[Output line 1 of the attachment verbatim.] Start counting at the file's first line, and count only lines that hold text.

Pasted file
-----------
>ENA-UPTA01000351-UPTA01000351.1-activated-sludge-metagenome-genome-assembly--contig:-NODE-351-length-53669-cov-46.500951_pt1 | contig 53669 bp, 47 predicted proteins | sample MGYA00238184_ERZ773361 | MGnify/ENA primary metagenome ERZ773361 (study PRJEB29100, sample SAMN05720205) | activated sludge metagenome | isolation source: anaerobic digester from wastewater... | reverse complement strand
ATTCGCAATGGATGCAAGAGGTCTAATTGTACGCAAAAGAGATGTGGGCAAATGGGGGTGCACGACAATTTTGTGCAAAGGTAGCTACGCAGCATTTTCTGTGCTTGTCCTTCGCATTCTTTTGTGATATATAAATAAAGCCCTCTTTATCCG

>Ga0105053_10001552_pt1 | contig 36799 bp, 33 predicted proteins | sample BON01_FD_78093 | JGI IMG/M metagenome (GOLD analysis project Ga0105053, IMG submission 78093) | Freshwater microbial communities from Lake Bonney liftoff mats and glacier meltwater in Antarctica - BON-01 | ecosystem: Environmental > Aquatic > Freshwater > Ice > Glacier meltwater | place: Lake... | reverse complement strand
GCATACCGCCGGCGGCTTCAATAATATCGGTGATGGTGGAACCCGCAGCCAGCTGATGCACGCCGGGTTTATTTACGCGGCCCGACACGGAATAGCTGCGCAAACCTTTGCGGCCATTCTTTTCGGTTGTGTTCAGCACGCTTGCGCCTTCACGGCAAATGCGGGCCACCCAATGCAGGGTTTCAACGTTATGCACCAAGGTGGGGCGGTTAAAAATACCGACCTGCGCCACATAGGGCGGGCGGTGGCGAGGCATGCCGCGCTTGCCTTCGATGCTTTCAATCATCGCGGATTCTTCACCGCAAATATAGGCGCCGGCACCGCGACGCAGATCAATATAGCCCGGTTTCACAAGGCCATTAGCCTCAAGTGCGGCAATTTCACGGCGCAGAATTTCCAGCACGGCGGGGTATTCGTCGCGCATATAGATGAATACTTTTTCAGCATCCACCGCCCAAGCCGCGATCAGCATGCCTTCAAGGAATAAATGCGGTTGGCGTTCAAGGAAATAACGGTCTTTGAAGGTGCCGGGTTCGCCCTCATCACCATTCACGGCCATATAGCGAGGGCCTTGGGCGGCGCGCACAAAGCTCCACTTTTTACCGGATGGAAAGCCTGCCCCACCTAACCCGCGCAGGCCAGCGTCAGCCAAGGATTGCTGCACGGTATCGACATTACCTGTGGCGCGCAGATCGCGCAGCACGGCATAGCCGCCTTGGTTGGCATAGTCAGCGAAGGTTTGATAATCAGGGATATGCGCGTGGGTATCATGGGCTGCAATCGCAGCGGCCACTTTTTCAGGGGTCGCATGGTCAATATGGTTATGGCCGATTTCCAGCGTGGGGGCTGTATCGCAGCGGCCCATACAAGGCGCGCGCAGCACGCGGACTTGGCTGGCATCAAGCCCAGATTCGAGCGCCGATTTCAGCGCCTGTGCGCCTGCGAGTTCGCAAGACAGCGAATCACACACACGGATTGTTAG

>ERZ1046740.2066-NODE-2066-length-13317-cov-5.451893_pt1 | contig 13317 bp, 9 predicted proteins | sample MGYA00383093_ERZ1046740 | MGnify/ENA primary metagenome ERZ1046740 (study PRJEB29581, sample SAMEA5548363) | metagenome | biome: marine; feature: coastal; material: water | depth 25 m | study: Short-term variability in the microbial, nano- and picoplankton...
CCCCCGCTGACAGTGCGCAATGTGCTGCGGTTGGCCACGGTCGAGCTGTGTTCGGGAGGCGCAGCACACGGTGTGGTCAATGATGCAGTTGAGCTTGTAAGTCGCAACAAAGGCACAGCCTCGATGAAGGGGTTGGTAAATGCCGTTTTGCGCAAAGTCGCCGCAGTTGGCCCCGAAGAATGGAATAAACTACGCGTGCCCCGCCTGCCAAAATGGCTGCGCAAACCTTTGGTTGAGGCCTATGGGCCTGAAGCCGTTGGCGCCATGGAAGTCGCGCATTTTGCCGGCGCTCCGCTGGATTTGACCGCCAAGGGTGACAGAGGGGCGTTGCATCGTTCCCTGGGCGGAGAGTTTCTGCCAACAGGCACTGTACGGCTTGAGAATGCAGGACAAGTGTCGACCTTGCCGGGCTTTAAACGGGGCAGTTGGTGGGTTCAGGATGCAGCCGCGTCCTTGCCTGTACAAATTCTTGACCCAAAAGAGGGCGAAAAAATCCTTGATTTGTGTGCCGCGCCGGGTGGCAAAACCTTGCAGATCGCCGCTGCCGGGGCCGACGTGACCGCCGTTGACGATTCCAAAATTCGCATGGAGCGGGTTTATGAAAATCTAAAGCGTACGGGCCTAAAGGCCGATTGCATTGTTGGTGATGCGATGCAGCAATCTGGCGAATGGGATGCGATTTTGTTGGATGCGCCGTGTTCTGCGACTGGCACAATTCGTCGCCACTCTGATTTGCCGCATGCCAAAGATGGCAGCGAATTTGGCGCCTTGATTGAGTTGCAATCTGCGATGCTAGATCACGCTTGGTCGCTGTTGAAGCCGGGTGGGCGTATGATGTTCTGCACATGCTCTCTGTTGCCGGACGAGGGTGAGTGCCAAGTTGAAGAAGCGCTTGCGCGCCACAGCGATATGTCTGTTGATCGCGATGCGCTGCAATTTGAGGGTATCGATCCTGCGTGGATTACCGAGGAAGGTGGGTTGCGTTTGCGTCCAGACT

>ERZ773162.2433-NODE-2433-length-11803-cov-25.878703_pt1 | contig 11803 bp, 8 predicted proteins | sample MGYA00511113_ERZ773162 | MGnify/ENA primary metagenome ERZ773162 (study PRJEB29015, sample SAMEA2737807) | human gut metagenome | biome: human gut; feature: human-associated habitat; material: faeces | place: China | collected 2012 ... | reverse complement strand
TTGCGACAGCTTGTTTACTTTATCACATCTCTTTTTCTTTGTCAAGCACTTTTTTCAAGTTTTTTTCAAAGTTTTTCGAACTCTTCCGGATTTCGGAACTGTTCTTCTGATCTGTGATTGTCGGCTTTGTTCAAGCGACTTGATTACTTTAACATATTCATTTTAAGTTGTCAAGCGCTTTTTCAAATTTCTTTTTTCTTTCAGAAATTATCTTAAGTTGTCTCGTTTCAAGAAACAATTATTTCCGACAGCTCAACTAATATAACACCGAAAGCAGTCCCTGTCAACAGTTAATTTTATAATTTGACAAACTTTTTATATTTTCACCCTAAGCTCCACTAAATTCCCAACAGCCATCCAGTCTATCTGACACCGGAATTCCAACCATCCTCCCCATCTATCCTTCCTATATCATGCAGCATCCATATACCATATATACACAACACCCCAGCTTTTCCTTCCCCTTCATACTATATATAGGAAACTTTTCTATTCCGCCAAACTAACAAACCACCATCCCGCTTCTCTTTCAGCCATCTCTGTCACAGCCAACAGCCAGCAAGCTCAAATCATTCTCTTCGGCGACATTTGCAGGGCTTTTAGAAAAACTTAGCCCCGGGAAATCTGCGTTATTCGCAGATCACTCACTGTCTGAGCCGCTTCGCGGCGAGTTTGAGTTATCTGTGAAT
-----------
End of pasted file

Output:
>ENA-UPTA01000351-UPTA01000351.1-activated-sludge-metagenome-genome-assembly--contig:-NODE-351-length-53669-cov-46.500951_pt1 | contig 53669 bp, 47 predicted proteins | sample MGYA00238184_ERZ773361 | MGnify/ENA primary metagenome ERZ773361 (study PRJEB29100, sample SAMN05720205) | activated sludge metagenome | isolation source: anaerobic digester from wastewater... | reverse complement strand